What I imagine you are registering as hypocracy stems from a very real dichotomy of personal feelings. Allow me to help you understand my position better, as my feelings are very consistent, but obvious expressing them on an online forum makes it easy to be misunderstood. The reason why some of my posts reflect my dedication to supporting Scouting while others demonstrate more frustration than appreciation is that, frankly, I no longer consider "Scouting" and "The Boy Scouts of America" as synonymous terms. And for me that is indeed grievous to suggest, but that's the way it is. Scouting as an Ideal I feel that Scouting, as originally conceived by Baden-Powell, Beard, Seton, Hillcourt, and all the other founders, is an inspired, effective, wonderful program when executed correctly. Quite simply, IT WORKS. I believe in it with all my heart. It has been refined and improved over the past century to be one of the best programs there has ever been for raising young boys to be good, honest, capable men, fathers, husbands and citizens. It's ability to channel the inner nature of boys towards productive and character-building maturation has proven unparalleled, and I do indeed strive to do all I can to support it, encourage it, and use its methods, from uniforming to boy-led leadership to outdoor activities. I feel Cub Scouting has been the natural and exceptional preparatory program for Scouting. It comprehends who young boys are and how they grow, and I wish every boy could be part of it. This is the program I have dedicated myself to for the next 18 months and which I will also gladly support whole-heartedly until then. Because I prefer to be cheerful not only in person but in writing, most of my posts consciously reflect this portion of my sentiments regarding the changes wrought over the past year or two. However, there are elements of these changes which are difficult to accept as well. The Boy Scouts of America - specifically, Scouts BSA and the inclusion of girls in Cub Scouting I believe that Scouting is an effective, proven program that works. However, I no longer feel that the Boy Scouts of America will continue to support and provide a true Scouting experience for its youth members going forward. There have been too many compromises, too much fundamental change wrought to allow me to accept that they will deliver Scouting in its purest, most effective form to the young men in its organization. The most shocking change has been allowing girls into the program. BOYS AND GIRLS ARE FUNDAMENTALLY DIFFERENT. I believe this is a difference not only of physicality, but also of nature, even a spiritual difference, and I do NOT believe that Scouting will work for girls as it does for boys because girls learn differently. Scouting has been refined for a century to work for boys, and while the aims of Scouting are certainly just as important for young women as they are for young men, I believe the methods of Scouting do not work as well for them. I also feel that by including girls in the same programs, the boys who remain are being robbed of their once-special place to act comfortably and freely as boys. BOYS DO NOT ACT THE SAME WHEN GIRLS PARTICIPATE IN THE SAME EXTENDED ACTIVITIES. They may be in different dens or troops, they may have different leaders - but they are now part of pack meetings, summer camp, Scout-O-Rama, Camporee - spaces and activities which were fundamentally created to be successful venues where boys could feel free to express their growing skills, talents and nature in arenas tailored to their specific dispositions. Now that is being taken from them, and yes, I am frustrated that the BSA has done this. I do not believe the Boy Scouts of America will appropriately be considered a "true" Scouting program after the integration has taken full effect. And that is heartbreaking to me. So - yes, I believe in Scouting. I will be as invested as I can for the next 18 months, and even after that I will continue to be friendly and supportive of it. After all, once an Eagle Scout, always and Eagle Scout. Same with my membership in the OA, and nobody will ever change the fact that I WAS AND AM A SCOUT. But The Boy Scouts of America is making changes to its program that I severely disapprove of. I do not oppose what they seek to accomplish, and I still believe in their ultimate aims. But I do not agree with how they seek to accomplish their objectives. I am not "anti-BSA." But as with any loved one who makes bad choices in life, I can only step back and encourage them to go back to their old ways. They have their agency, but I won't conceal that I am disappointed with their new direction. How can I not feel frustrated with a dear friend that, after 100 years of courage, has finally started to buckle under outside pressure? Quite frankly, I can only say that I feel you are wrong. The Lord DOES provide. He always has and He always will. Especially when an organization such as the BSA no longers seeks the same destination as the Church and we are compelled to forge a new road. I can't quite tell if you are a member of the Church or an outside observer; you seem to imply an insider's knowledge of how things operate, yet based on your skepticism and clear lack of confidence in the Church's revelatory process, I would be surprised to discover you were LDS. From what I read, it sounds as though you think everybody is failing, and I refuse to accept that as a possibility, much less a reality. You couch your language in terms of what's best for the youth, but I worry it is actually a vehicle for you to complain about the Church's decision. I will always side with the Church before anything else - Scouting taught me that - and honestly, I feel pessimism and doubt accomplish nothing. Besides, it's not the programs that save any of us anyway, is it? Unfortunately I cannot agree with anything you have said. I know that to the outside world it seems like a strange choice, even a foolish one, but for those of us within the Church, it makes sense, and we are moving forward, if not with a plan, at least with a lot of faith. And that seems to me like plenty to go on.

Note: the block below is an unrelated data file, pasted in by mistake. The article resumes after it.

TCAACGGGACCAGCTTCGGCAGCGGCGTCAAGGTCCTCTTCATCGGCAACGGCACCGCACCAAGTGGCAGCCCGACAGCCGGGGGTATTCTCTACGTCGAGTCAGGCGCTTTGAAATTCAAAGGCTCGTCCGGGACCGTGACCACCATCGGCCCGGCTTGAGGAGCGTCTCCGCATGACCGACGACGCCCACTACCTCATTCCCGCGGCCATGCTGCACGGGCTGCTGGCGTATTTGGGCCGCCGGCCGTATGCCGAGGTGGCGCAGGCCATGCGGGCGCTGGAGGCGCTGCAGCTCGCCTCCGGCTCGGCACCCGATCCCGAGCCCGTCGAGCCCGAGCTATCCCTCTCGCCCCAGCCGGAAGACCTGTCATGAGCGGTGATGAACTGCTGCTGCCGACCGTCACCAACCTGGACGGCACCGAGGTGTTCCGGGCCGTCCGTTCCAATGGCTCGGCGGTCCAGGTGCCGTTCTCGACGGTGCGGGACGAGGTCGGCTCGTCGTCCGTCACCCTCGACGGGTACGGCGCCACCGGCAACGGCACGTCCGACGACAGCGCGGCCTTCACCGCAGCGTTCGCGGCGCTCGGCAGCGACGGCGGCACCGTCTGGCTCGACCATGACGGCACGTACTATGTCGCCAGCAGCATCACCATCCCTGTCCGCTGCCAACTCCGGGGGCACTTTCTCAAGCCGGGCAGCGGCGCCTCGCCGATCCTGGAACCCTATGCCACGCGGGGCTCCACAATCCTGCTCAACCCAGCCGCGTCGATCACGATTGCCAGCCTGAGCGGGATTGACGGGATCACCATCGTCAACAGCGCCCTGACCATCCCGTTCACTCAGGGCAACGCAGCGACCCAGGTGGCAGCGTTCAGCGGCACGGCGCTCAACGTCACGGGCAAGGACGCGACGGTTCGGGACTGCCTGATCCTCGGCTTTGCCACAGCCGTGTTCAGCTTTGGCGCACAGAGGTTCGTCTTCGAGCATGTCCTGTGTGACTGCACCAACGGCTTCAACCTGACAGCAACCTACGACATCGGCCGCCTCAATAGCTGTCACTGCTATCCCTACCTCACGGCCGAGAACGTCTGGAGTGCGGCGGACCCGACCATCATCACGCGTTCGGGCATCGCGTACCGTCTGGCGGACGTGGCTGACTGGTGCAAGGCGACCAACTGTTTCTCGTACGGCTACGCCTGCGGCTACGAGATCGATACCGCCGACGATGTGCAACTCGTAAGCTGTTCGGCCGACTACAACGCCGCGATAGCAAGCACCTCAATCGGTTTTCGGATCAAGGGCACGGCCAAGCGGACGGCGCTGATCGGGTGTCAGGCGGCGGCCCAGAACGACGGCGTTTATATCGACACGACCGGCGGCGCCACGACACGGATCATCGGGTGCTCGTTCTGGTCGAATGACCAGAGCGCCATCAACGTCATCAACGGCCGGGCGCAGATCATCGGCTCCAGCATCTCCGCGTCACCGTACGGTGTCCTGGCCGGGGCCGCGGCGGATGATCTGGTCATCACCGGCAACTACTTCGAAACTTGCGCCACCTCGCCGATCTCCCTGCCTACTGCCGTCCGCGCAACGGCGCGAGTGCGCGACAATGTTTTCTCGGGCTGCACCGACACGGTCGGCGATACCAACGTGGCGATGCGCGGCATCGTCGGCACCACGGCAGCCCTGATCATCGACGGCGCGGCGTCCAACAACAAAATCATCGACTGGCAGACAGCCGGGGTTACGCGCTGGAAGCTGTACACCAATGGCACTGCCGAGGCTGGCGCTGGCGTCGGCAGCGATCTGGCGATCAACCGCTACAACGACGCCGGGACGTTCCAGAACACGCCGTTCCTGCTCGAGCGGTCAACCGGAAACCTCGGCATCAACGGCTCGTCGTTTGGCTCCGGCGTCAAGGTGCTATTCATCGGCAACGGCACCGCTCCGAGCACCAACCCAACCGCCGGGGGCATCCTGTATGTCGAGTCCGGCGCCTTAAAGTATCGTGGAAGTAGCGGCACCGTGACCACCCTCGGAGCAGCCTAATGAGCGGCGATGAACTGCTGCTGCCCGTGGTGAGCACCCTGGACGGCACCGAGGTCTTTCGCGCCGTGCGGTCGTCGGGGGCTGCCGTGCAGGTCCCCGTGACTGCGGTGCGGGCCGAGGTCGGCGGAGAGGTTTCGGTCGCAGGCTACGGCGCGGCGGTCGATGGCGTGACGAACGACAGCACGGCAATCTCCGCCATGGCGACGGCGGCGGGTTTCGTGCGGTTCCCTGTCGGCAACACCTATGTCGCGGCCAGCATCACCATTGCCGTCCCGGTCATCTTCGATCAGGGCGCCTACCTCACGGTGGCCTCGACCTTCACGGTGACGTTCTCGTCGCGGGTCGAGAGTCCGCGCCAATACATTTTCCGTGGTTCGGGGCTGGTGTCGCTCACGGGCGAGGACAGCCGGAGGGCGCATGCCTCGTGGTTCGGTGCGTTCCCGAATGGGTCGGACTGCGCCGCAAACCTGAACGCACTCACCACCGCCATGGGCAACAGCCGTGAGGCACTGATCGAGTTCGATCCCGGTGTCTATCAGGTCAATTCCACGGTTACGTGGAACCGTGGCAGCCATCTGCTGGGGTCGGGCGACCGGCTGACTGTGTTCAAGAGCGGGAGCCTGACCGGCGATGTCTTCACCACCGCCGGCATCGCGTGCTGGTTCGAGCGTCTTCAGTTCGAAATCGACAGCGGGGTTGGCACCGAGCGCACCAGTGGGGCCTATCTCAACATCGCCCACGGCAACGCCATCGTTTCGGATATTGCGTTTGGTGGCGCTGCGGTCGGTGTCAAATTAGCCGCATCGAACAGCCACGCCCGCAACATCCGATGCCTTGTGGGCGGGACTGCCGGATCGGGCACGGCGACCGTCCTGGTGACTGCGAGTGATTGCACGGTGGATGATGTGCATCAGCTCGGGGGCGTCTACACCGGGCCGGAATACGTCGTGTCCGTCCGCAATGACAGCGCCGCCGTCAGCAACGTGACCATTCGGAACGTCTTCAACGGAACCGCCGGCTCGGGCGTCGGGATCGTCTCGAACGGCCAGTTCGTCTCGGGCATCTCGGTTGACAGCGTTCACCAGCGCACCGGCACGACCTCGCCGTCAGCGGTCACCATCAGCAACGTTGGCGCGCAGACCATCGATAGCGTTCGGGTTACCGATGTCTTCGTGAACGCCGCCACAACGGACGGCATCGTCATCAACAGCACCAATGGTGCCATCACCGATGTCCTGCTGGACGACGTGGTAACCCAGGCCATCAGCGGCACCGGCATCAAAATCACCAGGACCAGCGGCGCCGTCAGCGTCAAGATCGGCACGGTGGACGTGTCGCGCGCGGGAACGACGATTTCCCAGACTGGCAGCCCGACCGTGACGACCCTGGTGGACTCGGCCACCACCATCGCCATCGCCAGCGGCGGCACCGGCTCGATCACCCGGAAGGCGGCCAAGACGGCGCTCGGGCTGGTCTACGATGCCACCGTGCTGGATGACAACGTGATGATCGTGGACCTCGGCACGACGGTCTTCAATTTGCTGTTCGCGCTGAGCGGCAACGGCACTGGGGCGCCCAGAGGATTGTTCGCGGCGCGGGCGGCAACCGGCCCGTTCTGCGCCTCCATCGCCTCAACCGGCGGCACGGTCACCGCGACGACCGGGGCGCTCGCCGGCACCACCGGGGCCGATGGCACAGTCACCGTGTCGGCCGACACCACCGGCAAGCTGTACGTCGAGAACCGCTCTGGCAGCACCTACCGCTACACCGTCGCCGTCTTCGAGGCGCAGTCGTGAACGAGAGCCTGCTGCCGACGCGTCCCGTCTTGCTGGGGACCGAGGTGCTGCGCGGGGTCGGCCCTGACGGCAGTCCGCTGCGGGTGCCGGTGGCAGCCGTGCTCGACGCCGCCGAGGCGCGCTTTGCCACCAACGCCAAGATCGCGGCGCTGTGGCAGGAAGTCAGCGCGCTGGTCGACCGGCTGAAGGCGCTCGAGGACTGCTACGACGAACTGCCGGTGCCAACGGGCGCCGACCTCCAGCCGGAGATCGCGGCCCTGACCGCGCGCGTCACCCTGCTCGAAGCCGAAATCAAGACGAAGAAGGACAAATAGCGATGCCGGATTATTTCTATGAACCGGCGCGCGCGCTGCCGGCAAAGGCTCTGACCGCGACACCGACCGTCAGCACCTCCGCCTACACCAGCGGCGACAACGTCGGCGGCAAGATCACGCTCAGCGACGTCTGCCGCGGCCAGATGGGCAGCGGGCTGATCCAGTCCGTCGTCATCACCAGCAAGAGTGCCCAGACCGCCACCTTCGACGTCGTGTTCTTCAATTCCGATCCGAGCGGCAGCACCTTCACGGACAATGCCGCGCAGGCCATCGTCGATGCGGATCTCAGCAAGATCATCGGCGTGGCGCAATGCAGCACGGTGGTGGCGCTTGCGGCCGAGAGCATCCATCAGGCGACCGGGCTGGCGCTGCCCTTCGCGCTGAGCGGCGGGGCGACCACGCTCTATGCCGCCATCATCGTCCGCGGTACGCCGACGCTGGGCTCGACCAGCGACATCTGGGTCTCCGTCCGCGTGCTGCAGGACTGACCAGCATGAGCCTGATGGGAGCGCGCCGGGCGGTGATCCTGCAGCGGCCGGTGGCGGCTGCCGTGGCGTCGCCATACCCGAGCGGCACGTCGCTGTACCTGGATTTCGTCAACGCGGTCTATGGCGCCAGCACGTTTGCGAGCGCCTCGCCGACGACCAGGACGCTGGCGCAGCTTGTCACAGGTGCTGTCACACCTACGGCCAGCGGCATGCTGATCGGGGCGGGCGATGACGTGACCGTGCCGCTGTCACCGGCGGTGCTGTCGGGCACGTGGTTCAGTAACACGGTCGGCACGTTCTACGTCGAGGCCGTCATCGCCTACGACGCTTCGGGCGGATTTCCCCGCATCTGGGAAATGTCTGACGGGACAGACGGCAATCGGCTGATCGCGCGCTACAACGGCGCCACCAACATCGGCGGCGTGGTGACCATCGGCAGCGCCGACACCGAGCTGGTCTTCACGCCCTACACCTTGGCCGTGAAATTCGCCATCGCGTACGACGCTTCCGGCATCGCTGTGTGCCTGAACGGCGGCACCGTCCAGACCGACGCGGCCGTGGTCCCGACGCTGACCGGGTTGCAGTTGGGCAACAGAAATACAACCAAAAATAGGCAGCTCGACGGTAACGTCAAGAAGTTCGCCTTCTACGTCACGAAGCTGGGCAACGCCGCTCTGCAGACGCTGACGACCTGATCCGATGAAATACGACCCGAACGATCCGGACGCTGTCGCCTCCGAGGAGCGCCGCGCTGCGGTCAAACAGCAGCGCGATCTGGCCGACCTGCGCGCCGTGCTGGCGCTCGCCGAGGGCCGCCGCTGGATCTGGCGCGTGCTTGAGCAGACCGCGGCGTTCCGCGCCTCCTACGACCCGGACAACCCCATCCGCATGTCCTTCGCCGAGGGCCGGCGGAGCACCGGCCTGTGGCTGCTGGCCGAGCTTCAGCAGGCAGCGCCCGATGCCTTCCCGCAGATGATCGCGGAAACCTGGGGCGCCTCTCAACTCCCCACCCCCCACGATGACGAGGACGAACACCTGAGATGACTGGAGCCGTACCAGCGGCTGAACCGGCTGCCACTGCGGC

15. The Latin Scot